Shareholder Oppression, S Corps, & A Second Class of Stock?
July 16, 2018
Woe to the Oppressed Shareholder
As I write this post on Bastille Day, I am reminded how an oppressed people, realizing the injustice of their circumstances, and having reached the limits of their endurance, took the first step toward “replacing” the lords and ladies that had long lived lavishly on their labors. 
If only it were so straightforward for an oppressed shareholder, especially in a pass-through entity such as an S corporation. As a minority owner, they have little to no say in the management or operation of the business, or in the distribution of the profits therefrom. Oftentimes, they are denied information regarding the finances of the business, with one exception: every year they receive a Schedule K-1 that sets forth their share of the corporation’s items of income, deduction, gain, loss, and credit for the immediately preceding year.
As a matter of Federal tax law, they are required to report these K-1 items on their own income tax returns, and – regardless of whether or not they received a distribution from the corporation – they must remit to the IRS the resulting income tax liability.
As one might imagine, this may create a cash flow problem for the oppressed shareholder. They are typically denied employment in the business and, so, do not receive compensation from the corporation. Thus, in order to satisfy their tax liability attributable to the S corporation, they are often forced to withdraw cash from other sources, or to liquidate personal assets (which may generate additional taxes).
In some cases, the oppressed shareholder in an S corporation has sought to “revoke” the “S” election and, thereby, to stop the flow-through of taxable income and the resulting outflow of cash. 
An S corporation may lose its tax-favored status by ceasing to qualify as a “small business corporation,” which means that it admits an ineligible person as an owner, or it has more than one class of stock outstanding. The Tax Court recently considered a situation in which an oppressed shareholder sought to use the disproportionate sharing of economic benefits between the shareholders as a basis for concluding that the corporation had more than one class of stock.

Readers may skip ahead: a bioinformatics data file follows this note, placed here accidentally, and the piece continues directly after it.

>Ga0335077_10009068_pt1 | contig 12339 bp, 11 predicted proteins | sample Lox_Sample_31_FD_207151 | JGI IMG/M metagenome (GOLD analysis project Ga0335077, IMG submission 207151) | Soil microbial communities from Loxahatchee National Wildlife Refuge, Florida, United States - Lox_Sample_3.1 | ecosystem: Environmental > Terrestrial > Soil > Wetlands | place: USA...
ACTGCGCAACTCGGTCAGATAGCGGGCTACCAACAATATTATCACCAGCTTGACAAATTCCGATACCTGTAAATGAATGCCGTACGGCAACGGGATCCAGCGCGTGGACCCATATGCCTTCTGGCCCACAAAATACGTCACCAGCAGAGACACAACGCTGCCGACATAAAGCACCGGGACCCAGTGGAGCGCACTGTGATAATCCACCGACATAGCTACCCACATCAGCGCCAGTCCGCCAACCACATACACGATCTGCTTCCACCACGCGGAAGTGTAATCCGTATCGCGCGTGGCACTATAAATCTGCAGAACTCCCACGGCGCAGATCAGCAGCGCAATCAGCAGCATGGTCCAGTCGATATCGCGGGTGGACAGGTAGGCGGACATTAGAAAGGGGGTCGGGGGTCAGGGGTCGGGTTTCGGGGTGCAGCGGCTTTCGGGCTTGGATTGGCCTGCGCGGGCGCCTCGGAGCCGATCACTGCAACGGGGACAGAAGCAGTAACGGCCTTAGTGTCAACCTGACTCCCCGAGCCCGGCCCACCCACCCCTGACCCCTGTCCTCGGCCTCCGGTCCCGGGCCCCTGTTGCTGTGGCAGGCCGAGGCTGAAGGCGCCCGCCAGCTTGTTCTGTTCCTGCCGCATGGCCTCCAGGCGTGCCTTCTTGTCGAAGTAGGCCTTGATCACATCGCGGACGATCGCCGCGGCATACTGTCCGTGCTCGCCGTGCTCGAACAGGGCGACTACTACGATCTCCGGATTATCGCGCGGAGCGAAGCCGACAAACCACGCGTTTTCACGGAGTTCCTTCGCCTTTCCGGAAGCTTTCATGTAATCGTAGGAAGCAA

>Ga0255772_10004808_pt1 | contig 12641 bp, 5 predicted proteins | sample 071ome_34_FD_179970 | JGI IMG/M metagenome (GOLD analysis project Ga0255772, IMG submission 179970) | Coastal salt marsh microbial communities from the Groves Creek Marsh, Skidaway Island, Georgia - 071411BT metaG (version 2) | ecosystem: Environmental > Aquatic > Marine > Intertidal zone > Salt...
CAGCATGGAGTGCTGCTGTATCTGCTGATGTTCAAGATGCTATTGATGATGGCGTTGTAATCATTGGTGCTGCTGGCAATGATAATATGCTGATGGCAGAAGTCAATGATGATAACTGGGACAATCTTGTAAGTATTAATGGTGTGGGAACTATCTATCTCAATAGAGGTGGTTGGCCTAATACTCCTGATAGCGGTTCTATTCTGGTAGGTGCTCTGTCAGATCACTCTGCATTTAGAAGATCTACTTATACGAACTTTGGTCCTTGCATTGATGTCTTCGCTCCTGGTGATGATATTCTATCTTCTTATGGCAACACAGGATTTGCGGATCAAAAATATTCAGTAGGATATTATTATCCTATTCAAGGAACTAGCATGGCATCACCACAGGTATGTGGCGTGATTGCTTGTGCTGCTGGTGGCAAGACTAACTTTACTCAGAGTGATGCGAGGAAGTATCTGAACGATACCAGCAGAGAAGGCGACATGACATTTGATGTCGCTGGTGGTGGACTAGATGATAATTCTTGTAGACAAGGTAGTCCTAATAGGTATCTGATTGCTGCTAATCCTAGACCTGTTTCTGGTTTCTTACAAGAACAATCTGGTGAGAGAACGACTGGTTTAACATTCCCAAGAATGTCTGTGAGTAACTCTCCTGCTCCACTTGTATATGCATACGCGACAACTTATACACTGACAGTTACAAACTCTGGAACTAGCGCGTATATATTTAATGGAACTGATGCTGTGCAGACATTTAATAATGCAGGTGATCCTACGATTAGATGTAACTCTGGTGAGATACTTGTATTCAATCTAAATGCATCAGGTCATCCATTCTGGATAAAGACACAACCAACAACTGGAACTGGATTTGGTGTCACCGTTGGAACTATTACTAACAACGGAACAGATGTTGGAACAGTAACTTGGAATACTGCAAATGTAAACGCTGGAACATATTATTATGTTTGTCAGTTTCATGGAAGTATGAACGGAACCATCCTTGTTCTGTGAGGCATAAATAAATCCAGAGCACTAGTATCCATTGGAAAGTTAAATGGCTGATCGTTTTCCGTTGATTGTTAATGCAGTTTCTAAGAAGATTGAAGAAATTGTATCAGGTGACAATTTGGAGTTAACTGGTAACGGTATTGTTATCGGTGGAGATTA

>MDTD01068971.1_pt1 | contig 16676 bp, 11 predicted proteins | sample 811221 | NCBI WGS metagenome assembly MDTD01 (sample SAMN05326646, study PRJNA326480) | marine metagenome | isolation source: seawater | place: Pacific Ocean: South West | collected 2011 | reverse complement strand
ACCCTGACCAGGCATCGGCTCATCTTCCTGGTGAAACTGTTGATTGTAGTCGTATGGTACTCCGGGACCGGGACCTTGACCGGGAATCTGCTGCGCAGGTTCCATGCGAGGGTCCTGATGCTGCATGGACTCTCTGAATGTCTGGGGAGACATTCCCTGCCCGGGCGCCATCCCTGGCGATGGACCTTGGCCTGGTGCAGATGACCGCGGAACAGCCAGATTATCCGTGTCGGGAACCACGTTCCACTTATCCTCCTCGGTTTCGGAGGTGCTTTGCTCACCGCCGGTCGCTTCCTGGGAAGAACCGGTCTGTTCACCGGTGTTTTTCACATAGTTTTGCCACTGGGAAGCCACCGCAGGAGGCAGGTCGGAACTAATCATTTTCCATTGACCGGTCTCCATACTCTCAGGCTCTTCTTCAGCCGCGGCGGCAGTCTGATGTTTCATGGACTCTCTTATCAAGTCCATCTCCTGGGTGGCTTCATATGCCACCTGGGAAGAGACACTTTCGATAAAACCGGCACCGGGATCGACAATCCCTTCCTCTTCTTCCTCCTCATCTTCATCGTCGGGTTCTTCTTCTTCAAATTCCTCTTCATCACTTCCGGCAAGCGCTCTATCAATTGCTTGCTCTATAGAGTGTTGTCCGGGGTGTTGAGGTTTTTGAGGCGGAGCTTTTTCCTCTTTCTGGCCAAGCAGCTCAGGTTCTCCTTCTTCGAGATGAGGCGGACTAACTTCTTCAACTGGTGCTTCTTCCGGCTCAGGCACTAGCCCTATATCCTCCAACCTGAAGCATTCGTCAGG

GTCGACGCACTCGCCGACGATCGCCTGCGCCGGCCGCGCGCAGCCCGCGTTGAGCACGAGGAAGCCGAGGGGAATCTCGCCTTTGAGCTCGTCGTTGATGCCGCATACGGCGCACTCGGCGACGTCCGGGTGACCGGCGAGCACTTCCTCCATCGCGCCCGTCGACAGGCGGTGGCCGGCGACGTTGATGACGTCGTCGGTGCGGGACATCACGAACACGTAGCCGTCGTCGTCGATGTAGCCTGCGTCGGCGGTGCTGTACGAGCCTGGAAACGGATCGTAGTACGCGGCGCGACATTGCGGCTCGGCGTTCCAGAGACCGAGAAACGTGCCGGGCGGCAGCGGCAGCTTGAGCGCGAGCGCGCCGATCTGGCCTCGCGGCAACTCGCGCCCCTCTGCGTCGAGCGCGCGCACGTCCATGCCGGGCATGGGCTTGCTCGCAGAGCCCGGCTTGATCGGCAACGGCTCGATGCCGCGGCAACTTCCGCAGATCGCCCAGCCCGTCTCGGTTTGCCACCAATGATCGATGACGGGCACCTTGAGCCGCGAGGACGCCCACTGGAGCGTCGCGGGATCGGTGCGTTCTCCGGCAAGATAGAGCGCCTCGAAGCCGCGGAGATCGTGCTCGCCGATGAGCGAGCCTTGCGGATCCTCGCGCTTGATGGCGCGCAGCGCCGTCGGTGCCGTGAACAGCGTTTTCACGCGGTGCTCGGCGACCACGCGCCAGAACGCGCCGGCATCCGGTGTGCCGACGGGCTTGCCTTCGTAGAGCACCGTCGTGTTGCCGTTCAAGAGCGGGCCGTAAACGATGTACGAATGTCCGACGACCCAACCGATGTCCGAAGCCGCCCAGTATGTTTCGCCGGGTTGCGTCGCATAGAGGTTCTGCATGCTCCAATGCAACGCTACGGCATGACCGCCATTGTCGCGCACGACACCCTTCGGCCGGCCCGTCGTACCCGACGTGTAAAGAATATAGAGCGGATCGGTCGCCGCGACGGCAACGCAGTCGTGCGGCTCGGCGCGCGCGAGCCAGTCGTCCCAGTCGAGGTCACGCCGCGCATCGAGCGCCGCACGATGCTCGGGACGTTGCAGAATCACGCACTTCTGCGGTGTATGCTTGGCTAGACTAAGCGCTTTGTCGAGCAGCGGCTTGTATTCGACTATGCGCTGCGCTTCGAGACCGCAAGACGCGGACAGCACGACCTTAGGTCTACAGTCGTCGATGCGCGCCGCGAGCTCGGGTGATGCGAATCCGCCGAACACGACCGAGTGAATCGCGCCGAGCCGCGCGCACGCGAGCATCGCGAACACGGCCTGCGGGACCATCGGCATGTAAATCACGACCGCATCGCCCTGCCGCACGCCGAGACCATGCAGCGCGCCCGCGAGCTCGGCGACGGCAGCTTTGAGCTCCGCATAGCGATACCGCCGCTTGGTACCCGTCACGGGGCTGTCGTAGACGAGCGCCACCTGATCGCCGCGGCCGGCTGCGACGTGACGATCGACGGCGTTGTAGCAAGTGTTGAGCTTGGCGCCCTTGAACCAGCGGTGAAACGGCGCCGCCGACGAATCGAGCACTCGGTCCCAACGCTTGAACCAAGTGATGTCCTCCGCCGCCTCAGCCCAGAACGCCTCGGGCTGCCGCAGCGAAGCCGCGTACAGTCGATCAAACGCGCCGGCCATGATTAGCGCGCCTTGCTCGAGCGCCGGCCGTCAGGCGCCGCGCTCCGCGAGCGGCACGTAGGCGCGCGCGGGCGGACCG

So Much for Egalité et Fraternite
Taxpayer and his brother (“Bro”) incorporated Corp. During the years in issue, Taxpayer owned 49% of the shares of Corp, and Bro owned 51%. The brothers elected to treat Corp as an S corporation for Federal income tax purposes. They also agreed that distributions would be proportional to their ownership shares.
Taxpayer, Bro and Bro’s spouse (“B-Spouse”) were the directors of Corp, and each participated in its business. Bro served as Corp’s president, B-Spouse as corporate secretary, and Taxpayer as vice president. Bro directed the administrative aspects of Corp’s business, while B-Spouse was Corp’s office manager. Bro and B-Spouse were responsible for the corporation’s bookkeeping and accounting.
Taxpayer’s work for Corp primarily involved managing operations in the field. He spent most of his working hours at jobsites, not in the office. Taxpayer received compensation as an employee of Corp for the years in issue.
Prior to the years in issue, Corp filed Forms 1120S, U.S. Income Tax Return for an S Corporation, and issued Schedules K-1 to Bro and Taxpayer. These filings reflected that the shareholders received cash distributions from Corp proportional to their stock ownership.
During the years in issue, Taxpayer began to examine more closely the administration of Corp’s business.
Taxpayer noticed that certain credits cards in his name, which he maintained for business purposes, were being used without his authorization to pay personal expenses of Bro’s children. Shortly thereafter, he reviewed the corporation’s QuickBooks records and determined that numerous items, including handwritten checks drawn on its bank accounts, had not been entered into the corporation’s accounting records. He also obtained and reviewed online banking statements for the corporation’s bank accounts. Taxpayer determined that, during the years in issue, Bro and B-Spouse had been making substantial check and ATM withdrawals from Corp’s bank accounts without his knowledge. 
Also during this period, Corp’s business began to struggle. Taxpayer received calls from Corp’s vendors who had tried unsuccessfully to contact Bro and B-Spouse regarding payments that they were owed and wanted to know when they would be paid. Corp had trouble paying its employees, and some of its checks were returned. Taxpayer had multiple discussions with Bro and B-Spouse about Corp’s cash flow problems. They told him that they were working on getting more money into the business.